1.15 (0.97, 1.38)

0.97 (0.80, 1.18)

1.00

1.01 (0.84, 1.20)

0.93 (0.78, 1.11)

0.97 (0.92, 1.02)

 Pooledd

  Multivariable adjusted 1b

1.21 (1.11, 1.32)

1.02 (0.92, 1.14)

1.00

1.09 (0.99, 1.20)

0.88 (0.79, 0.98)

0.94 (0.92, 0.97)

  Multivariable adjusted 2c

1.20 (1.10, 1.30)

0.99 (0.89, 1.09)

1.00

1.07 (0.97, 1.18)

0.87 (0.79, 0.95)

0.95 (0.92, 0.97)

Decaffeinated coffee

 HPFS

   n

1,925

2,794

19,307

2,282

1,451

 

  Cases/person-years

129/27,687

150/40,236

1,193/277,172

138/33,328

94/21,261

 

  Multivariable adjusted 1b

1.16 (0.93, 1.45)

0.99 (0.80, 1.22)

1.00

0.91 (0.76, 1.09)

0.97 (0.78, 1.21)

0.96 (0.90, 1.03)

  Multivariable adjusted 2c

1.12 (0.90, 1.40)

1.01 (0.82, 1.25)

1.00

0.95 (0.79, 1.15)

0.96 (0.77, 1.21)

0.96 (0.90, 1.03)

 NHS

   n

4,360

5,020

32,313

3,730

3,042

 

  Cases/person-years

272/64,830

345/74,308

2,420/477,442

254/55,573

191/45,563

 

  Multivariable adjusted 1b

0.98 (0.84, 1.13)

1.04 (0.91, 1.19)

1.00

0.90 (0.79, 1.03)

0.93 (0.80, 1.09)

0.95 (0.91, 0.99)

  Multivariable adjusted 2c

0.96 (0.82, 1.11)

1.02 (0.90, 1.17)

1.00

0.94 (0.82, 1.07)

0.95 (0.82, 1.11)

0.97 (0.92, 1.01)

 NHS II

   n

2,134

4,721

35,296

3,642

1,717

 

  Cases/person-years

63/24,596

180/54,079

1,666/404,713

121/42,485

53/20,048

 

  Multivariable adjusted 1b

1.25 (0.85, 1.85)

0.93 (0.79, 1.10)

1.00

0.71 (0.59, 0.86)

0.75 (0.56, 0.99)

0.89 (0.81, 0.97)

  Multivariable adjusted 2c

1.19 (0.81, 1.76)

0.98 (0.82, 1.15)

1.00

0.78 (0.65, 0.95)

0.88 (0.67, 1.17)

0.94 (0.86, 1.03)

 Pooledd

  Multivariable adjusted 1b

1.07 (0.92, 1.23)

0.99 (0.91, 1.09)

1.00

0.84 (0.72, 0.98)

0.90 (0.80, 1.02)

0.94 (0.91, 0.98)

  Multivariable adjusted 2c

1.02 (0.91, 1.15)

1.01 (0.92, 1.10)

1.00

0.90 (0.80, 1.00)

0.94 (0.84, 1.06)

0.96 (0.93, 1.00)

aReference category

bAdjusted for age, family history of diabetes (yes/no), race (white/non-white), postmenopausal hormone use (premenopausal, postmenopausal current user, postmenopausal never/past user, missing), physical examination in the previous cycle (yes/no), change in smoking status (never to never, never to current, current to current, current to past, past to current, past to past) baseline alcohol intake (0, 0.1–4.9, 5–9.9, 10–14.9, ≥15 g/day), change in alcohol intake (quintiles), baseline physical activity (<3, 3–8.9, 9–17.9, 18–26.9, ≥27 metabolic equivalents of task (METS)/week), change in physical activity (quintiles), history of hypertension and hypercholesterolaemia (yes/no), baseline and 4 year changes in beverage intake (quintiles or tertiles; beverages include sugar-sweetened beverages, artificially sweetened beverages, punch, milk, tea, caffeinated coffee/decaffeinated coffee depending on the model), baseline Alternate Healthy Eating Index score, and change in Alternate Healthy Eating Index score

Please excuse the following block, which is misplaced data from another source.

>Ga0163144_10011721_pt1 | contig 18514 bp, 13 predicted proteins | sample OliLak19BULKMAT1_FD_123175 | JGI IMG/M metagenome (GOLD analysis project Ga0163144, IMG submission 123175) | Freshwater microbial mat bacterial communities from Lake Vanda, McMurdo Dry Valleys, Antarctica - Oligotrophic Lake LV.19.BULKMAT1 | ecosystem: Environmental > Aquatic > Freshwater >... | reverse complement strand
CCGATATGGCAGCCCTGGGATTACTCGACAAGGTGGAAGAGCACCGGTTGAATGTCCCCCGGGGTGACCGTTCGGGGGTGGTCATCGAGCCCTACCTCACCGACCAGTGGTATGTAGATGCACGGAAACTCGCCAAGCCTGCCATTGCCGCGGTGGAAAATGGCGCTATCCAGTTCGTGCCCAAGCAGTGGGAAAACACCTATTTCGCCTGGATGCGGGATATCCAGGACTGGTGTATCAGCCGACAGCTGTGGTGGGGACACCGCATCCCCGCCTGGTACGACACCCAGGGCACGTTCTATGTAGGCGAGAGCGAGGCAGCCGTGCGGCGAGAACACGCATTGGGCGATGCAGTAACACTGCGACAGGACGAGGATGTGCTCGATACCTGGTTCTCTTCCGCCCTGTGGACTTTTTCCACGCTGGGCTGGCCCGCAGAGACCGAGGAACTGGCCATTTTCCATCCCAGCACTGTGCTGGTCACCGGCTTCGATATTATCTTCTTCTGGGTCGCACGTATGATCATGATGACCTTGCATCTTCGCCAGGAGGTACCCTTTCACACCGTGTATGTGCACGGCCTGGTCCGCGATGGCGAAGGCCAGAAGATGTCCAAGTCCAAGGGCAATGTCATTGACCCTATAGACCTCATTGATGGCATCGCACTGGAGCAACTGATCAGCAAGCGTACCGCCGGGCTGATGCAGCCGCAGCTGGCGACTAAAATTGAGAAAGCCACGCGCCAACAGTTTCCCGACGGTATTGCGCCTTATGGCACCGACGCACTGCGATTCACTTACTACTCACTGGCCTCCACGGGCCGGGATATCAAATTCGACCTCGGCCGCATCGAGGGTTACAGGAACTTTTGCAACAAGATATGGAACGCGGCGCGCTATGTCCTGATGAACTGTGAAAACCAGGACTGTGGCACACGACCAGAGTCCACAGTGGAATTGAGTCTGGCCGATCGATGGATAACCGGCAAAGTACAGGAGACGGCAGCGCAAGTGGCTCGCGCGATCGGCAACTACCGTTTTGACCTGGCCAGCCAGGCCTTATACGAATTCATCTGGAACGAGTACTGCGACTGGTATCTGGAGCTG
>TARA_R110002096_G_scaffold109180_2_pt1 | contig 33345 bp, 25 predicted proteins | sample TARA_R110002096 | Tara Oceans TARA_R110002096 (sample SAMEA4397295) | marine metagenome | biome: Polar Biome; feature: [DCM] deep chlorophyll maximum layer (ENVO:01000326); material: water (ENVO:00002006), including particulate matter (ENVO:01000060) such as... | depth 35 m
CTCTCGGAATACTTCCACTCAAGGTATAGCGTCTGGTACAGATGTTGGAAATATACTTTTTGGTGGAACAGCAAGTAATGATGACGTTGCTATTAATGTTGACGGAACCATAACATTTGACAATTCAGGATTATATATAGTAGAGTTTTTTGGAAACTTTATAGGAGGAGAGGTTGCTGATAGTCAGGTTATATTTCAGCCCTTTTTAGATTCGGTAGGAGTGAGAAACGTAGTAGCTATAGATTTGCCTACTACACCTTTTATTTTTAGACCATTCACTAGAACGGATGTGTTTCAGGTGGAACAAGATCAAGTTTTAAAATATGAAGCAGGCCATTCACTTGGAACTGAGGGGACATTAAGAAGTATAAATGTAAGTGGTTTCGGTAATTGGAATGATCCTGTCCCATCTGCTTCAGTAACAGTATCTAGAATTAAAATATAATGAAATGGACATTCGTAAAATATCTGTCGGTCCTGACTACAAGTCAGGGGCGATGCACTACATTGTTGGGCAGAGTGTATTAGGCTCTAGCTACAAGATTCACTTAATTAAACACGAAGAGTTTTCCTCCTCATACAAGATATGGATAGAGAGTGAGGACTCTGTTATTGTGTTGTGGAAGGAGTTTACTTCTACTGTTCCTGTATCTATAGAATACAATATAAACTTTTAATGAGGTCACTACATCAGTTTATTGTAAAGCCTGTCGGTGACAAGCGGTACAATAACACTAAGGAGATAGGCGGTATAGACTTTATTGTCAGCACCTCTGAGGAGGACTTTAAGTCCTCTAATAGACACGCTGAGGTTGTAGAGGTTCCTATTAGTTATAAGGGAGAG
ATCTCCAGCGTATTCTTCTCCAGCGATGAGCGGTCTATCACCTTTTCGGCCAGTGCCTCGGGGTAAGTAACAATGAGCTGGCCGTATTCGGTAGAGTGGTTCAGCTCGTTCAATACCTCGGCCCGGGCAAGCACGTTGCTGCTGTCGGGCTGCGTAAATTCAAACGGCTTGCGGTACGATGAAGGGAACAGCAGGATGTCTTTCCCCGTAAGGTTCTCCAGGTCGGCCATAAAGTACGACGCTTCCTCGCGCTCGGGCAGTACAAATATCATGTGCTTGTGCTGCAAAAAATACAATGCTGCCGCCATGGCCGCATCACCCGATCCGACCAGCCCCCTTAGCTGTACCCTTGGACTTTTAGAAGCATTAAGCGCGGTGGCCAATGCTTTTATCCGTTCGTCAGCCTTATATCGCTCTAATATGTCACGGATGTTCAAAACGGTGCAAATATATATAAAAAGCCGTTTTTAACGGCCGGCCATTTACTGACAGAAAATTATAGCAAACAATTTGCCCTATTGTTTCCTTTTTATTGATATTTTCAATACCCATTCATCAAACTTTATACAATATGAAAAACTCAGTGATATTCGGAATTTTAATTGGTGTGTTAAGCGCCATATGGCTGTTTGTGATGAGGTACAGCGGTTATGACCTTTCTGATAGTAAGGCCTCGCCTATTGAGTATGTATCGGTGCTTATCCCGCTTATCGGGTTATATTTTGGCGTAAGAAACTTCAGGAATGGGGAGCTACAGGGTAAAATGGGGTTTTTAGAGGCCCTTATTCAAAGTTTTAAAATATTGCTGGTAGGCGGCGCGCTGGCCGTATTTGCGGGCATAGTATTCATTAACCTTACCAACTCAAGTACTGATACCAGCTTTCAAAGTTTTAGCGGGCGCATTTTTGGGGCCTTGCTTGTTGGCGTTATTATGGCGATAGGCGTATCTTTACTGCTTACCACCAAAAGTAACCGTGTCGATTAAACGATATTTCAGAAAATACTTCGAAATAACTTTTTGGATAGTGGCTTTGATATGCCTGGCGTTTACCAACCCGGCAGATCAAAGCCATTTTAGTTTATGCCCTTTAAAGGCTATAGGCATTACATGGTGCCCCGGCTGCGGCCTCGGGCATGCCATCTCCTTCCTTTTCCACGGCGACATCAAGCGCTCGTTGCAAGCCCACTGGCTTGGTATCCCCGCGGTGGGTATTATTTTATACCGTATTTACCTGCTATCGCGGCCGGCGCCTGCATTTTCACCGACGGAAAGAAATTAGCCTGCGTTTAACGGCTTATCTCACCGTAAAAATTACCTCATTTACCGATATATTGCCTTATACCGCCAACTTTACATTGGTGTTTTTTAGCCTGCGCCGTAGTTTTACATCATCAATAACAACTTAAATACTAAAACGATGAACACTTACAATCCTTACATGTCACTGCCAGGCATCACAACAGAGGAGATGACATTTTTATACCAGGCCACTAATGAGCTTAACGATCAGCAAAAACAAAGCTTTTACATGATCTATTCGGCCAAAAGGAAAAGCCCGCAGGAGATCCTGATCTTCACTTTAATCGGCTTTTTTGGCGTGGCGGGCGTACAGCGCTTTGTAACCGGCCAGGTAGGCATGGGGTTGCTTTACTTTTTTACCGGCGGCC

cMultivariable model 1 + baseline BMI (<21, 21–22.9, 23–24.9, 25–26.9, 27–29.9, 30–34.9, 35–39.9, ≥40 kg/m2) and change in body weight (quintiles)

dThe results across the three cohorts were pooled using an inverse variance-weighted random-effects meta-analysis

The HRs for type 2 diabetes by initial and 4 year coffee consumption categories are presented in Fig. 1. Compared with those who were stable low consumers (<1 cup/day at baseline and 4 years later, reference group), those who were low consumers but increased their coffee consumption to more than 3 cups per day had a non-significantly lower risk for type 2 diabetes (HR 0.77; 95% CI 0.55, 1.08). The high-stable consumers had the lowest risk, a 37% lower risk (95% CI −44%, −28%) compared with the low-stable consumers. No significant associations were observed for tea consumption categories and risk of type 2 diabetes. We found no statistically significant effect modification by current smoking status, presence of hypertension and hypercholesterolaemia, baseline BMI, and changes in weight (p for interaction > 0.05).
https://static-content.springer.com/image/art%3A10.1007%2Fs00125-014-3235-7/MediaObjects/125_2014_3235_Fig1_HTML.gif
Fig. 1